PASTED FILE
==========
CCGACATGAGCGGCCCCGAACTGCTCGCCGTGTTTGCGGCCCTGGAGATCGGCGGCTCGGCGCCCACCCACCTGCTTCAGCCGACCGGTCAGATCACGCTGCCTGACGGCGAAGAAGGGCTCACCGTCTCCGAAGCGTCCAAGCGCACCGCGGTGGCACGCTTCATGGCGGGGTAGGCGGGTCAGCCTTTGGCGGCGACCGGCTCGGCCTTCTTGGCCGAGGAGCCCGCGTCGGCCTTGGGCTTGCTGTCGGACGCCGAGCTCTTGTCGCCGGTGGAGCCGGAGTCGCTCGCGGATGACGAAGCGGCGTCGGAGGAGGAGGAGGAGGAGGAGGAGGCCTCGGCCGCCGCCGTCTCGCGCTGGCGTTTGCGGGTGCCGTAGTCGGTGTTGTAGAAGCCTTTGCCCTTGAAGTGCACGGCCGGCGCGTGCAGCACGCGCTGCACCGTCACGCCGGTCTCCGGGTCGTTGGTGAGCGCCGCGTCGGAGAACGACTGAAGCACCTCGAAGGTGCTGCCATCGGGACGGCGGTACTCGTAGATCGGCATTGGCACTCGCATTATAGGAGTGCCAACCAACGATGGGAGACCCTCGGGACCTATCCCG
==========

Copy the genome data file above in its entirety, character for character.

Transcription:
CCGACATGAGCGGCCCCGAACTGCTCGCCGTGTTTGCGGCCCTGGAGATCGGCGGCTCGGCGCCCACCCACCTGCTTCAGCCGACCGGTCAGATCACGCTGCCTGACGGCGAAGAAGGGCTCACCGTCTCCGAAGCGTCCAAGCGCACCGCGGTGGCACGCTTCATGGCGGGGTAGGCGGGTCAGCCTTTGGCGGCGACCGGCTCGGCCTTCTTGGCCGAGGAGCCCGCGTCGGCCTTGGGCTTGCTGTCGGACGCCGAGCTCTTGTCGCCGGTGGAGCCGGAGTCGCTCGCGGATGACGAAGCGGCGTCGGAGGAGGAGGAGGAGGAGGAGGAGGCCTCGGCCGCCGCCGTCTCGCGCTGGCGTTTGCGGGTGCCGTAGTCGGTGTTGTAGAAGCCTTTGCCCTTGAAGTGCACGGCCGGCGCGTGCAGCACGCGCTGCACCGTCACGCCGGTCTCCGGGTCGTTGGTGAGCGCCGCGTCGGAGAACGACTGAAGCACCTCGAAGGTGCTGCCATCGGGACGGCGGTACTCGTAGATCGGCATTGGCACTCGCATTATAGGAGTGCCAACCAACGATGGGAGACCCTCGGGACCTATCCCG